[Excerpted from remarks delivered at the Free Private Cities “Liberty in our Lifetime” Conference in Prague on 22 October, 2022]
At this conference and others like it, dealing with alternative legal and monetary structures, I’ve noticed in recent years a strong bias in favor of action over argument, for building over persuading, for practice over theory. This is laudable and understandable for all of us frustrated by statism and all its terrible offspring: war, bad money, division, along with economic, social, and cultural degradation. We understandably want out, and not one hundred years from now but within our lifetimes.
I saw a response to a tweet promoting this gathering to this effect: you have some great thinkers and theorists scheduled to speak, but what you really need is urban planners! Or, we might think, architects and engineers. This is certainly a fair point! But I must confess to representing the theorists today, and Rothbardians in particular.
In my defense, the theory underpinning any new model for private governance or free cities is as important as the blueprints for a building. Carpenters have a saying, “Measure twice and cut once.” Another version of this is found in the Zen koan “Slow down to speed up.” Maybe this is a good time to rethink our approach to what private governance could mean, and how better to align this movement with current political, economic, and cultural realities. Remember, “parallel” implies peaceful coexistence with existing political structures. It is nonthreatening and voluntary.
To promote the idea of private governance, we should understand it fully ourselves. We should make sure our vision comports with human nature, which is another way of saying it aligns with the marketplace. As entrepreneurs, we should take the world as it is rather than how we wish it were. Otherwise, we risk creating a product that nobody is buying.
And as an aside, speaking of creating, let’s not forget the earliest and most enduring form of private governance is the family! Maybe the fastest way to build your own “parallel structure” is to start having kids. We heard a lot yesterday about living as a digital nomad, seeking multiple passports, and seasteading, but we should not forget that the whole point of building better governance structures is so humans can live better. This requires new humans!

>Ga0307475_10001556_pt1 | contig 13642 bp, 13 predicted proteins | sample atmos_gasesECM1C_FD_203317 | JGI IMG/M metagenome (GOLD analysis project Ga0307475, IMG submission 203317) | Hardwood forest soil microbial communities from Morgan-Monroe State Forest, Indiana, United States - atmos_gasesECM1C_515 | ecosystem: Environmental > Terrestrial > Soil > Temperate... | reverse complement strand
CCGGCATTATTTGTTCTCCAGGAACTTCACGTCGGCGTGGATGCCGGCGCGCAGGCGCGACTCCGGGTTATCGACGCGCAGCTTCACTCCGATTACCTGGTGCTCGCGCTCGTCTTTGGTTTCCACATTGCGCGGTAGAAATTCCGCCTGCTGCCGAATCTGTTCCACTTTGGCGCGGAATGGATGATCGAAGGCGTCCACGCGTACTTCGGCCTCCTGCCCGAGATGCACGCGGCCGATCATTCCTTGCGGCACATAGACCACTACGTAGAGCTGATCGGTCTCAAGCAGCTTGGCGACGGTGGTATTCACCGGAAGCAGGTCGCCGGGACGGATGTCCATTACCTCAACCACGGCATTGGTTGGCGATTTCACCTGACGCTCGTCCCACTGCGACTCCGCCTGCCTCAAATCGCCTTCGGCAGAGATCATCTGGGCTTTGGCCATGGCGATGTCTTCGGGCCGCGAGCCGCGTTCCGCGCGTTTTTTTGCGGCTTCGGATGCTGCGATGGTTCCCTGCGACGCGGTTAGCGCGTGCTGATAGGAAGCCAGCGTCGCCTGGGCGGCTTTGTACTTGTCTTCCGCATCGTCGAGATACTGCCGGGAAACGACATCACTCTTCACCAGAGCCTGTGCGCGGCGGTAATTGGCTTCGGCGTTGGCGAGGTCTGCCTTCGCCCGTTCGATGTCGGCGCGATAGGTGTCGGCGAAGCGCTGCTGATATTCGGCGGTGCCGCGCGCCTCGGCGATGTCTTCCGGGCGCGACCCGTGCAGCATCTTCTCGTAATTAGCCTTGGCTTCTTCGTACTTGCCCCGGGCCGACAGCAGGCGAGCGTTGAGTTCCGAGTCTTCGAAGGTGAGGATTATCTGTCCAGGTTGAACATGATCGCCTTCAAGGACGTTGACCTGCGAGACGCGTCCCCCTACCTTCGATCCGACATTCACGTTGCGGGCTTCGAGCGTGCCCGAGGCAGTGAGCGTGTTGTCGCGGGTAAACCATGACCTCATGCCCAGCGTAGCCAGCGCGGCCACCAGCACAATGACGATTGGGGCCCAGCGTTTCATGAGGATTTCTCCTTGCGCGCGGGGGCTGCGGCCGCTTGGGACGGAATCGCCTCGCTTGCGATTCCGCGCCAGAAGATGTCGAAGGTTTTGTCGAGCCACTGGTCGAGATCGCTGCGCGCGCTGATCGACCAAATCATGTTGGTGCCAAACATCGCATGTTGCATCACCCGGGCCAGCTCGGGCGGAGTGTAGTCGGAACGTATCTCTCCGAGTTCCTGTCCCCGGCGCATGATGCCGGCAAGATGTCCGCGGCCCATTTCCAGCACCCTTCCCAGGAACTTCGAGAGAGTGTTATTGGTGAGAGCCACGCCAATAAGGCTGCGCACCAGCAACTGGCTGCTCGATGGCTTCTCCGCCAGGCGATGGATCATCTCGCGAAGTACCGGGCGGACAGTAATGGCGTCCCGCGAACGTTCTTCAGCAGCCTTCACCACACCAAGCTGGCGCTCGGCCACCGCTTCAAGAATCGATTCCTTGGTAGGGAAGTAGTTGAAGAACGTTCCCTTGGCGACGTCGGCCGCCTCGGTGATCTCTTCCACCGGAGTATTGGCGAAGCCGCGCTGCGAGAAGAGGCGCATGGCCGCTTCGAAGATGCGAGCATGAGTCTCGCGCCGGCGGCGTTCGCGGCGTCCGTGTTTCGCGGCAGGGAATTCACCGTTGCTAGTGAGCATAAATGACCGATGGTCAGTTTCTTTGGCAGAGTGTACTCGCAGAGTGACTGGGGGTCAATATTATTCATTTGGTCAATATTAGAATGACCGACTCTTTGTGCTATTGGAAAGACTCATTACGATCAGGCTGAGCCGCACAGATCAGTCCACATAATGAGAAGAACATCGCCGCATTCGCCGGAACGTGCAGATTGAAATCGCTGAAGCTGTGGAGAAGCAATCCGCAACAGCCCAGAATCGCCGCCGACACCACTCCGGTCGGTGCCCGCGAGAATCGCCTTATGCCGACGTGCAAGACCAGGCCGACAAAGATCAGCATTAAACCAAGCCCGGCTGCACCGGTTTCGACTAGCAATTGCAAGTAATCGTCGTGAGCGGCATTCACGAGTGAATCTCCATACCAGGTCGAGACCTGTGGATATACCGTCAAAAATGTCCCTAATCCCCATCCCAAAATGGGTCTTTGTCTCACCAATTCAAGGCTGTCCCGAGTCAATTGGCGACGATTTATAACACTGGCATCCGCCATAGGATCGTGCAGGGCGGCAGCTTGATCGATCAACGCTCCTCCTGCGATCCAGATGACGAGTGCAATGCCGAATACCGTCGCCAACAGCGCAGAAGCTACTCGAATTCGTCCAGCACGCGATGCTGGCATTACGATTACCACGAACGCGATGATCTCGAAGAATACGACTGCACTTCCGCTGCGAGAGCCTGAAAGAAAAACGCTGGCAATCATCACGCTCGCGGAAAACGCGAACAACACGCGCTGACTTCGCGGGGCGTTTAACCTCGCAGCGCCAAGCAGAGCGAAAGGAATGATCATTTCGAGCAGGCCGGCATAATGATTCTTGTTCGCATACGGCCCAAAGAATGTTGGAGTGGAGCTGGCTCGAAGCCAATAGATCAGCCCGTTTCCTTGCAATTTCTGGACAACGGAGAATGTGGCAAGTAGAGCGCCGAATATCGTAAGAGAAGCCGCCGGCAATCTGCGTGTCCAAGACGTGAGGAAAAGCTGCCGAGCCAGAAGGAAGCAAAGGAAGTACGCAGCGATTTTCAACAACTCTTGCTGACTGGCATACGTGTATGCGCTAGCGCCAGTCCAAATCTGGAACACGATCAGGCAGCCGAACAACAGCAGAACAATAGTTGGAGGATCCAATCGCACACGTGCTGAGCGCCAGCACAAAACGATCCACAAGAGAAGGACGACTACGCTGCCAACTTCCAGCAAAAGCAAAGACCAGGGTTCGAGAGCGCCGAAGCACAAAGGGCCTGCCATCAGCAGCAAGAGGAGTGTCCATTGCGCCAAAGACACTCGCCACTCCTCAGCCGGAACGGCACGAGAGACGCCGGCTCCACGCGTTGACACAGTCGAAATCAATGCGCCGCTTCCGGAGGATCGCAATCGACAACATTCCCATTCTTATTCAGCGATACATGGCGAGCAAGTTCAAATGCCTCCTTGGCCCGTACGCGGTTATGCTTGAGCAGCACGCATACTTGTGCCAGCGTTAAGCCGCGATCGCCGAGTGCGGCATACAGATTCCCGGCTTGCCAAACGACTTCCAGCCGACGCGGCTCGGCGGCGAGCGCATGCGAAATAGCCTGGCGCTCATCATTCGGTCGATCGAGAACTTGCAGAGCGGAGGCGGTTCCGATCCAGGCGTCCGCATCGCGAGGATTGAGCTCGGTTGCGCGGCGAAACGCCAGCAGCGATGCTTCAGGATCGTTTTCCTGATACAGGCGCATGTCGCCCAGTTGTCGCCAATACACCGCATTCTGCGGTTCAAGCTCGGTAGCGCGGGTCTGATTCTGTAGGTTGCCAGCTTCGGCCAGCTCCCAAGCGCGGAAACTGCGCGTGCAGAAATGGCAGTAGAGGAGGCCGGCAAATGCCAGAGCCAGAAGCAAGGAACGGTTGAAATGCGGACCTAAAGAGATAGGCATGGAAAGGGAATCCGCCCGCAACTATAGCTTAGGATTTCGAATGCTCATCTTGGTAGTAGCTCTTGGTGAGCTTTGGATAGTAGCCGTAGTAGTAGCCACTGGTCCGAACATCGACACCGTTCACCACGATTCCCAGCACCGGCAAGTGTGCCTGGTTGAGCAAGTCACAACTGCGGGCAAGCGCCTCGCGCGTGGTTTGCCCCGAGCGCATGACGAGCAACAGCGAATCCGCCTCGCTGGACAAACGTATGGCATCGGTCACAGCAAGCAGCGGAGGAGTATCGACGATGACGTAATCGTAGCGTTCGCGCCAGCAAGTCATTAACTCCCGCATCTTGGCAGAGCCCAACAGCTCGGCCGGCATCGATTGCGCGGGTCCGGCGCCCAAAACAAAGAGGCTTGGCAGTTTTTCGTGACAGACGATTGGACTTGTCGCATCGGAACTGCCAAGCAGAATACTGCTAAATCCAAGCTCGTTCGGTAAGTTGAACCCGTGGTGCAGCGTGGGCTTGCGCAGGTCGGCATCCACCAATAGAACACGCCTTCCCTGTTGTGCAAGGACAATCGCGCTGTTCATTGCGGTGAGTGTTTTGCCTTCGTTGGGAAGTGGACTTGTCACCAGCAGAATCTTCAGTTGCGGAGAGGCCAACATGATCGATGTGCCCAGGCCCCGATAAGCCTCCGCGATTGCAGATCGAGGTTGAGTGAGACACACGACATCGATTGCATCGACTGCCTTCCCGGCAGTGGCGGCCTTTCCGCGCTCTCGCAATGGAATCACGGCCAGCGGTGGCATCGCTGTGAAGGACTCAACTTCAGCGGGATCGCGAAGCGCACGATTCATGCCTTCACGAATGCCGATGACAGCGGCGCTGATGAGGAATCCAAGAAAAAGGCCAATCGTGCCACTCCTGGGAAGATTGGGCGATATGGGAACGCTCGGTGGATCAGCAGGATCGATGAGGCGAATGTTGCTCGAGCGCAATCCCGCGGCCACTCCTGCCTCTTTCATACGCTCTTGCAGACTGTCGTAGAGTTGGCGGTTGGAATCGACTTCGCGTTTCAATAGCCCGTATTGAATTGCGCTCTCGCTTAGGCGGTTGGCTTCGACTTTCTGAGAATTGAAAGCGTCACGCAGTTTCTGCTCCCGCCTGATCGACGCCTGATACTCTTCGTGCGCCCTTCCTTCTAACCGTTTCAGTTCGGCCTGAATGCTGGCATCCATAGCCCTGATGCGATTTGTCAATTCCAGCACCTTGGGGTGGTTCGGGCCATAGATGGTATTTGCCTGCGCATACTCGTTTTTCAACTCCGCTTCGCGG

I also suggest an appeal to the better angels among the many nationalist and breakaway movements happening across the world. These are real, they hunger for independence, and we should not ignore them. And of course we should sell community: clean and safe streets, nice parks, good schools, and competent local services from competent local providers. I mean the basic building blocks of a nice community. A good place to raise a family, as the saying goes. The market for start-up or private communities is not only expats or perpetual travelers or bitcoin aficionados, but also soccer moms and religious people and retirees.
We can use the term “private” in more than one sense: the first is personal, relating to private matters in our personal lives, matters which are not public. And we use it as a bright-line distinction between state and civil society, between government action and private action—though, as we’ve seen, that distinction is increasingly blurred by what Robert Higgs calls “participatory fascism.” But when discussing private cities or regions or services or governance, we use “private” as a synonym for “commercial,” like any private business. In this sense, we simply mean “not governmental.” But beyond that the possible models are wide open, so we should focus on consumer sovereignty just as the seller of any new product should.
The marketplace—capital and entrepreneurship, as opposed to politics—is the way forward.
I. The Dystopian Vision
When we consider the market for new parallel private structures, we should take a moment to play devil’s advocate and consider the typical strawman arguments presented by people who reflexively abhor the notion of private government. These are the people who go on and on about our “sacred democracy” but cannot conceive of the truly democratizing elements of the marketplace, what Mises called a “daily plebiscite.” It’s uncanny: people have no objection whatsoever to private governance when it comes to vast companies like Google or the British National Trust (the biggest private landowner in the UK) or the ecclesiastical hierarchy of the Roman Catholic Church or the management of Real Madrid football club. But suggest privatizing police or trash pickup in their town of thirty thousand, and they overwhelmingly object. Why?
In large part, “privatization” has become a boogieman for progressives, who treat the concept as a sinister plot for big corporations to run our lives. This is the mentality we must overcome.